Admin. Leave Costs Taxpayers $1 Million

CALL7 Investigation Finds State Employees On Paid Leave For Months

In the past three years, state departments have spent more than $1 million paying employees on administrative leave – often allowing the employees to stay home for weeks or months with pay while their discipline is decided, a CALL7 Investigation found.

“We are talking about hundreds of thousands of dollars of taxpayer money being used this way,” said state Sen. David Schultheis, R-Colorado Springs, after 7NEWS showed him documents we obtained. “To me it’s appalling.”

Schultheis, who is chairman of the state audit committee, said taxpayers are also paying for more than just a salary and benefits of the person on leave.

“The cost of hiring employees to take over their spot, their positions, because they are gone for so long,” he said. “There are all sorts of things that are hidden costs in this thing.”

State records show that last year employees on paid administrative leave logged the largest number of hours away from work while their investigation was proceeding. Over the past three years, there were more than 4,500 days or 18 years worth of work hours paid in administrative leave and nearly half of those were last year.

For example, Ron Leyba, a former warden at the state Department of Corrections, was on leave for 10 months and paid his $114,000 a year salary during that time.

“I expected to come back to work,” said Leyba, who was fired soon after CALL7 Investigators started asking about long administrative leaves. “I asked to come back to work.”

Leyba admits he an affair with a subordinate, which is prohibited by D.O.C. policy, but he expected to be fined or receive a suspension like fellow employees investigated for similar misdeeds. Instead, he was placed on administrative leave in April and fired in early February – that, he says, despite the investigation in his case being completed in five weeks.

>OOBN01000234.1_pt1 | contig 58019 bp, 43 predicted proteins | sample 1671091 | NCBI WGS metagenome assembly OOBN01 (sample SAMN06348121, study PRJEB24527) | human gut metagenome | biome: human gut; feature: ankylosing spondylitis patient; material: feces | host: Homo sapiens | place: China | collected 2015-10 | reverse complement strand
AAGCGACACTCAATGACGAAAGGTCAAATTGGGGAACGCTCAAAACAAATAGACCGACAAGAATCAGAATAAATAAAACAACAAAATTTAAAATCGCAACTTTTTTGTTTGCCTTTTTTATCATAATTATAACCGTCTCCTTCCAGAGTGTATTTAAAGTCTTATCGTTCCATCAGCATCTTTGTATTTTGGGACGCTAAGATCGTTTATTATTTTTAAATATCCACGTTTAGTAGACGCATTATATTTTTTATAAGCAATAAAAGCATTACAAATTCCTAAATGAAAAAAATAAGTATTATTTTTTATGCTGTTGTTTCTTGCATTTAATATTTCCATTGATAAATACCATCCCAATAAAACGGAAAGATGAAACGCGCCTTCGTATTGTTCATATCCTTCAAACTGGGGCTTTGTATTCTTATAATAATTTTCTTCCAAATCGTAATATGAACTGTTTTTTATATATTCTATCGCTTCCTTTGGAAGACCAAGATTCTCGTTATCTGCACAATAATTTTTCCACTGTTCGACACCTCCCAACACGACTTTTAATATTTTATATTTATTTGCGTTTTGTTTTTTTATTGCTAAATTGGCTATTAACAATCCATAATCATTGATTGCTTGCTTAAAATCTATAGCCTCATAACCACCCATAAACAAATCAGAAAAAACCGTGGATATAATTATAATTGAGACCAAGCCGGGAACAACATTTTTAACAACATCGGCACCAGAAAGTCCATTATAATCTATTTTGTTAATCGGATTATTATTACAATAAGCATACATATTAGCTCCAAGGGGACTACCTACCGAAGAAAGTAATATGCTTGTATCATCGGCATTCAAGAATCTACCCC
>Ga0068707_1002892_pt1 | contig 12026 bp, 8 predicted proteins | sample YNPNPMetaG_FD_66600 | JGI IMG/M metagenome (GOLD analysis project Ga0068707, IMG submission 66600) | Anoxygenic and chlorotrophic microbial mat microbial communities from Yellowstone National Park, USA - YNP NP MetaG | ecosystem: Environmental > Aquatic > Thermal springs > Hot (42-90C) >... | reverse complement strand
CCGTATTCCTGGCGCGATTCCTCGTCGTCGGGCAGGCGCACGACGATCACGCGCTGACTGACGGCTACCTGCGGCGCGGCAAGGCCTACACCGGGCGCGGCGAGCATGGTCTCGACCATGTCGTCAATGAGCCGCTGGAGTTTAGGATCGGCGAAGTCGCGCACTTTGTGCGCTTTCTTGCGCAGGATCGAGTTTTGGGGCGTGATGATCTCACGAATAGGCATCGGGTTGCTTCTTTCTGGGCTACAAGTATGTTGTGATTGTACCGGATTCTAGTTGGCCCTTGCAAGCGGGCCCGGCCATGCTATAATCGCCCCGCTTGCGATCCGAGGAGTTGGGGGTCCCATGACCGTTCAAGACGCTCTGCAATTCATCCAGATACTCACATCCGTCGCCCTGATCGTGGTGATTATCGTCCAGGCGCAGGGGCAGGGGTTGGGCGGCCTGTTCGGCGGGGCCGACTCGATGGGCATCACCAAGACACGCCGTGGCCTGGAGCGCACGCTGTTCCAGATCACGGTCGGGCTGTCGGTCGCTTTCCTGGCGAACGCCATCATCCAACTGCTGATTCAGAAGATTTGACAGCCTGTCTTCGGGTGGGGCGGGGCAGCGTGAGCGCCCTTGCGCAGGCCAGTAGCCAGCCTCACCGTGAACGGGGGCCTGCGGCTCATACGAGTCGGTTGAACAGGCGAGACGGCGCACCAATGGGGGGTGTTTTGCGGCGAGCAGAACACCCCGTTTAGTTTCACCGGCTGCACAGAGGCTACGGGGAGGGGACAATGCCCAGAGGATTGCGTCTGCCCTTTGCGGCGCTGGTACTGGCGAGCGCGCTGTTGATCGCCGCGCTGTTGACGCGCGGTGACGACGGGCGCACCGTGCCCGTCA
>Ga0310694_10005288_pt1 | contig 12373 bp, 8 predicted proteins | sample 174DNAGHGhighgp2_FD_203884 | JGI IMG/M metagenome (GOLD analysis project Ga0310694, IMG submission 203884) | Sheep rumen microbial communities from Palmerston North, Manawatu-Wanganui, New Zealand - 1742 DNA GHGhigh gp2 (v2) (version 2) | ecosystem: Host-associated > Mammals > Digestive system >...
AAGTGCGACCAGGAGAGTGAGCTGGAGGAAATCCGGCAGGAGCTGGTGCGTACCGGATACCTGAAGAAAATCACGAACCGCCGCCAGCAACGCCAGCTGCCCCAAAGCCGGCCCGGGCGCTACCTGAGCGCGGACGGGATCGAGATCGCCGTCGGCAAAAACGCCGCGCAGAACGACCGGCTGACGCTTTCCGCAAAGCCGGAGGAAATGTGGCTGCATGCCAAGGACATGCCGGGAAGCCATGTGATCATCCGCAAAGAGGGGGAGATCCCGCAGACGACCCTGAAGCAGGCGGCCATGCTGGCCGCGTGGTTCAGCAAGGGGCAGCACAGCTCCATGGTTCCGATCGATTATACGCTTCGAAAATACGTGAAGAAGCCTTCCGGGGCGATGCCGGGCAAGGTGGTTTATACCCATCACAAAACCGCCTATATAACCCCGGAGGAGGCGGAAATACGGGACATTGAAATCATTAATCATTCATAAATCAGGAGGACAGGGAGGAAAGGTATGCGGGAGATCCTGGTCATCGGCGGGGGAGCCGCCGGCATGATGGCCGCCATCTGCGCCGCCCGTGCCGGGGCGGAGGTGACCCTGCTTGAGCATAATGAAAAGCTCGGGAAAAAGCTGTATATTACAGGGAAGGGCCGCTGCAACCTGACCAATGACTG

Leyba, who is now planning to marry his former subordinate, said his fiancée has been placed on administrative leave after 7NEWS started asking questions. He believes the state is using the leave to get people to quit.

“Do you think when they left you on administrative leave, they wanted you to quit,” asked CALL7 Investigator John Ferrugia.

“I think they did,” Leyba said. “It takes a tremendous toll on an individual -- especially one at my level -- personally and professionally.”

Leyba’s attorney, Jennifer Robinson, said she has had clients who have been on leave for as long as 18 months.

“They ultimately went back to work,” she said. “They found no violation.”

Robinson and Leyba, who himself placed people on administrative leave when he was warden, said there are no set rules on whether someone should go on leave during a disciplinary investigation except that the employee has to be a threat to the state or other employees. That decision is up to the supervisor.

“There does not appear to be a state standard for placing an employee on paid administrative leave,” Robinson said.

The Department of Personnel Administration, which collects the data on leaves, declined to provide 7NEWS any information except for numbers by department and a total salary paid. The first database DPA provide showed that last year there were 1,935 hours of administrative leave across various departments but subsequent data said it was 2,372. So it is unclear if the numbers DPA provided are accurate.

The total provided by DPA was more than $1,071,000 paid over the past three years and the average days of administrative leave was slightly more than 46 days. But the data also shows people on leave for as long as 140 and 190 days.

Each year, more than half of the employees are from the D.O.C., but D.O.C. is also one of the state’s largest departments.

DPA Executive Director Rich Gonzales declined to be interviewed about the issue.

But Schultheis said he would not only get the detailed data but also ask for an audit of the state’s leave policy.

“Why can’t you deal with the issue in a fairly short period of time, make the decision and move on?” he said. “Fire the person or put them back in the job.”

“Unless you brought it to me and showed me the facts … I wouldn’t have believed it was that bad,” Schultheis said.